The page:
My beginnings are likely a familiar story to anyone who has managed to build a career as a reporter. What’s changed is what people like me are working toward. As I’ve moved up the ranks, I’ve worked for well-known, well-funded newspapers in roles ranging from staff to contract writer to freelance reporter.  These organizations usually paid a living wage, but after nearly ten years as a journalist, paying to work remains an inescapable dilemma.

For years, I viewed my expenses as the operating costs faced by any small business. As long as I earned enough to make a living, I didn’t complain. Also, like many freelancers or contract reporters, I’ve often been hesitant to ask for better wages or demand newspapers cover reporting costs. No matter how long you’ve worked with a newspaper, there’s almost always someone younger and more eager who may not be as experienced but who can do the job good enough and for less money. Over time, the arrangement took a mental toll. Spending roughly a third of my earnings on expenses meant that to live and work in Afghanistan, my net pay was about the same as a janitor back in the U.S. I did make a profit and live comfortably, and I understood my main employer wasn’t in a position to provide me anything more, but after a time the arrangement wore me down.

Other lines of work might call this paying your dues, but in an industry that eliminates more jobs than it creates, what are people like me working toward? In many regards, I’ve reached the upper-tier of working journalists. I made a full-time living reporting for major news outlets and I forged a long working relationship with The Christian Science Monitor, which provided me with a contract and covered many of my expenses over the years. I was largely attracted to working with the organization because of the resources I’d seen it invest in reporter Jill Carroll, who was kidnapped in Iraq in 2006 while on assignment for the Monitor as a freelancer. In my years of working with the paper, I found they maintained a reasonable commitment to working fairly with freelancers despite budget limitations.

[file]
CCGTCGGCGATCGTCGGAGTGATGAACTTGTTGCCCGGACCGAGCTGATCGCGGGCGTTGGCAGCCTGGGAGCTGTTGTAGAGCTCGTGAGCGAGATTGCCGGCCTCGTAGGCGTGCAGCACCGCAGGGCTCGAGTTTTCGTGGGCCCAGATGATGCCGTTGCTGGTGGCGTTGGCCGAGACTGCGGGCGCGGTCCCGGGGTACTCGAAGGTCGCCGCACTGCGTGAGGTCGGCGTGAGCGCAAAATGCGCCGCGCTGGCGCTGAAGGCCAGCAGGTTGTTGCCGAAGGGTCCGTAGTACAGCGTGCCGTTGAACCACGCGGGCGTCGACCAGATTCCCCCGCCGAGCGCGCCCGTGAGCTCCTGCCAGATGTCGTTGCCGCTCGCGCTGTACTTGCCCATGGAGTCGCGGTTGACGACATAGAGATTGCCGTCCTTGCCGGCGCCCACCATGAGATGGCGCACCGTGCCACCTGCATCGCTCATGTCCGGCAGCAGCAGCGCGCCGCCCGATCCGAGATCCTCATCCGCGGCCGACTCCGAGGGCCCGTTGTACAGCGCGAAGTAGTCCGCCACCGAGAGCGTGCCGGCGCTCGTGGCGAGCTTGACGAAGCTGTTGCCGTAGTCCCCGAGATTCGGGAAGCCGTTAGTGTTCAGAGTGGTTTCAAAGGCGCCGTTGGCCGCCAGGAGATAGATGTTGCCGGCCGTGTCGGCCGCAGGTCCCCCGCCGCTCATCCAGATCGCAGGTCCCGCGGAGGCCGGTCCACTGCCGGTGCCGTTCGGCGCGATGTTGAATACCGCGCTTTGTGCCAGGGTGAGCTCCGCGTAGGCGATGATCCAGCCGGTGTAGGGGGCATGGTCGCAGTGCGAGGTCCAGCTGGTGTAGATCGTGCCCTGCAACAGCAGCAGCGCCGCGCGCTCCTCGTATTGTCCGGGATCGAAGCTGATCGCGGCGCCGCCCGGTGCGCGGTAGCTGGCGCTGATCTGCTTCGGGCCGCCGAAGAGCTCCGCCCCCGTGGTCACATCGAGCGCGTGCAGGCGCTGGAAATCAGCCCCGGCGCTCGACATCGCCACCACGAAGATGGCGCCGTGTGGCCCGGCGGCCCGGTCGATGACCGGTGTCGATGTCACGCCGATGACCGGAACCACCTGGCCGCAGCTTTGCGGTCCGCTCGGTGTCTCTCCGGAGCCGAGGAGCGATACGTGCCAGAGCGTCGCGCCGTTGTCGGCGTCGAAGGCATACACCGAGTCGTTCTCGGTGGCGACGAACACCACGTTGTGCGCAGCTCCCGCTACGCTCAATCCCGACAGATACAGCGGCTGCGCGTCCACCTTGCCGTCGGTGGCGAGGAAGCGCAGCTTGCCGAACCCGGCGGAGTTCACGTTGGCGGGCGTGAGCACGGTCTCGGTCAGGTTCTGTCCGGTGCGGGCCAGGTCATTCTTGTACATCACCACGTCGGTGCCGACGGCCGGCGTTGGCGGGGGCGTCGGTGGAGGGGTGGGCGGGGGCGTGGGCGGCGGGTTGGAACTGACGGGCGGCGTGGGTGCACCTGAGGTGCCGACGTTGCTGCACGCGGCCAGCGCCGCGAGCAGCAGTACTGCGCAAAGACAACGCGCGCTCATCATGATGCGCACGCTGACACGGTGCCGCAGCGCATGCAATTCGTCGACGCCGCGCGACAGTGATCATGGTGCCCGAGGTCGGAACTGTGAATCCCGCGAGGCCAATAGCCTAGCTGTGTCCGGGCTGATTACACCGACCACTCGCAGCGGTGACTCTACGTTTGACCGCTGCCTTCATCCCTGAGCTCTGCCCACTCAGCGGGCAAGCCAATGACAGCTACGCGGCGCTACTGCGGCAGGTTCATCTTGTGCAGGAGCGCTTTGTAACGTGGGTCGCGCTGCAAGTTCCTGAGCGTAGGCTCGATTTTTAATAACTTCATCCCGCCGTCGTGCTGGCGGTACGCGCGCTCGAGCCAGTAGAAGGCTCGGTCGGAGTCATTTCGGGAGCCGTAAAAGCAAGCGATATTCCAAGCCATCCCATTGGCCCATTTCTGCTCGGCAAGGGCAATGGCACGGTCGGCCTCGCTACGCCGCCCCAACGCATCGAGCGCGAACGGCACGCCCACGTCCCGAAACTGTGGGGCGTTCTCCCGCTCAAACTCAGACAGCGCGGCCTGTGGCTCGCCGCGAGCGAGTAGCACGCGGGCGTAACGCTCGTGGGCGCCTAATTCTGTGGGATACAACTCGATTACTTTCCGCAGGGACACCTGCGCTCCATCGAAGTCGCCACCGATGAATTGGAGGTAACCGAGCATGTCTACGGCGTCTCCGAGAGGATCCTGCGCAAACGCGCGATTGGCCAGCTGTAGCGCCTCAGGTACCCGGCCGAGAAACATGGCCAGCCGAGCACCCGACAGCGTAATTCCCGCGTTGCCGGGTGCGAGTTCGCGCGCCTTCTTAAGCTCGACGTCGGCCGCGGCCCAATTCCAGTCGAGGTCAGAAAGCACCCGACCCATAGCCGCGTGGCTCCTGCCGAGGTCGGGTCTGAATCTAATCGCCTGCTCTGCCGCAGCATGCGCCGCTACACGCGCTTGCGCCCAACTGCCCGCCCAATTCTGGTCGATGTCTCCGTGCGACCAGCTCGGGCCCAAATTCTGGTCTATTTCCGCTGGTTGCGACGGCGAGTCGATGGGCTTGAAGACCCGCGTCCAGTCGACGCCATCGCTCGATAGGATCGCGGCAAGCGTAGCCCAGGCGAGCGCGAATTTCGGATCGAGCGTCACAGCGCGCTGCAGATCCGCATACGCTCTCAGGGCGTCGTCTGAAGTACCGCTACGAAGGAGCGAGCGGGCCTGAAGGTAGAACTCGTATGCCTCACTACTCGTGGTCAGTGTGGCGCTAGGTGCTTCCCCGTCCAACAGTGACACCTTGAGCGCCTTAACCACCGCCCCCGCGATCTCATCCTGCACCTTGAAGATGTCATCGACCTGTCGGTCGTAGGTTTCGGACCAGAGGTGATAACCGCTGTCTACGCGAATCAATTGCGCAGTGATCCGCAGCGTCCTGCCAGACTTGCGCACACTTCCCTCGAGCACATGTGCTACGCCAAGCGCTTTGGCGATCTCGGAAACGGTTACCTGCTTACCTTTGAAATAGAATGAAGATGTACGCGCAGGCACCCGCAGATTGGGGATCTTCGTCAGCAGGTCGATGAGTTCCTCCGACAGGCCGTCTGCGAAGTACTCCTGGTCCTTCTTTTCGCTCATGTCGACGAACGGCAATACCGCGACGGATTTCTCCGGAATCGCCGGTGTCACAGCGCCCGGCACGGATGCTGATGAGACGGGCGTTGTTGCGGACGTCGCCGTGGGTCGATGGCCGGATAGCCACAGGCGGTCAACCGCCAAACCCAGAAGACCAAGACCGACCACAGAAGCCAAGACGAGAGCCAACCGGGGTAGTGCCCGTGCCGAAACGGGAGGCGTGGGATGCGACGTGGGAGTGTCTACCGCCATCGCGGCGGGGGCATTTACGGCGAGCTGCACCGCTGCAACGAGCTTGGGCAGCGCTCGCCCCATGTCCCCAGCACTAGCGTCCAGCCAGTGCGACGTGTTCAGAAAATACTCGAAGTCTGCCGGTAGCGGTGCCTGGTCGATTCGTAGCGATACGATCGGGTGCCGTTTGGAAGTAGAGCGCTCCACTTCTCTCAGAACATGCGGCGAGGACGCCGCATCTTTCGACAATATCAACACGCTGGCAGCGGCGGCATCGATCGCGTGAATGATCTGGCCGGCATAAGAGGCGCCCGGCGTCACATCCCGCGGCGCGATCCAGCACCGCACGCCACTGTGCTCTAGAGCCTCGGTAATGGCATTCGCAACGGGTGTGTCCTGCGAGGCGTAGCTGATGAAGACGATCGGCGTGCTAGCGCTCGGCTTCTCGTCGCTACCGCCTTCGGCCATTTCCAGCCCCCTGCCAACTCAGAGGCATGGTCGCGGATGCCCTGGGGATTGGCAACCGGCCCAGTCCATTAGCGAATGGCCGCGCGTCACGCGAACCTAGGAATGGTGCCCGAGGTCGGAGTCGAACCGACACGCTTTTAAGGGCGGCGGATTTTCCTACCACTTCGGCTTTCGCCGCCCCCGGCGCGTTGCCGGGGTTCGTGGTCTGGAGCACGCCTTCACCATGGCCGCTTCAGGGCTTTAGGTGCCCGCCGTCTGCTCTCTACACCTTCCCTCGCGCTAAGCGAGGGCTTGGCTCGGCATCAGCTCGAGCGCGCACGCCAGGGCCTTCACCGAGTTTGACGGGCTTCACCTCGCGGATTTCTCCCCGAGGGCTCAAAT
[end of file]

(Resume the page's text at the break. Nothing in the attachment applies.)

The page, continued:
But for most reporters, the media has restructured in such a way that there now remain only a handful of foreign reporting positions with benefits and financial stability. Landing such a job requires not only talent and experience, but luck. Sometimes even a Pulitzer Prize isn’t enough to keep someone on the dole, as in 2009 when an Arizona reporter accepted the award months after being laid off.

If freelancers are essential to providing coverage in far-flung locations for a perpetually retracting media, employers must find a balance that allows them to make money without demoralizing those who they rely on to do the most dangerous work. Had Sotloff and Foley survived, it’s difficult for me to imagine the risks they took would have rewarded them with stable, long-term careers. Even the best newsrooms in America seem unable to offer that, but it doesn’t stop them from working with freelancers who continue to take the risk despite uncertain rewards.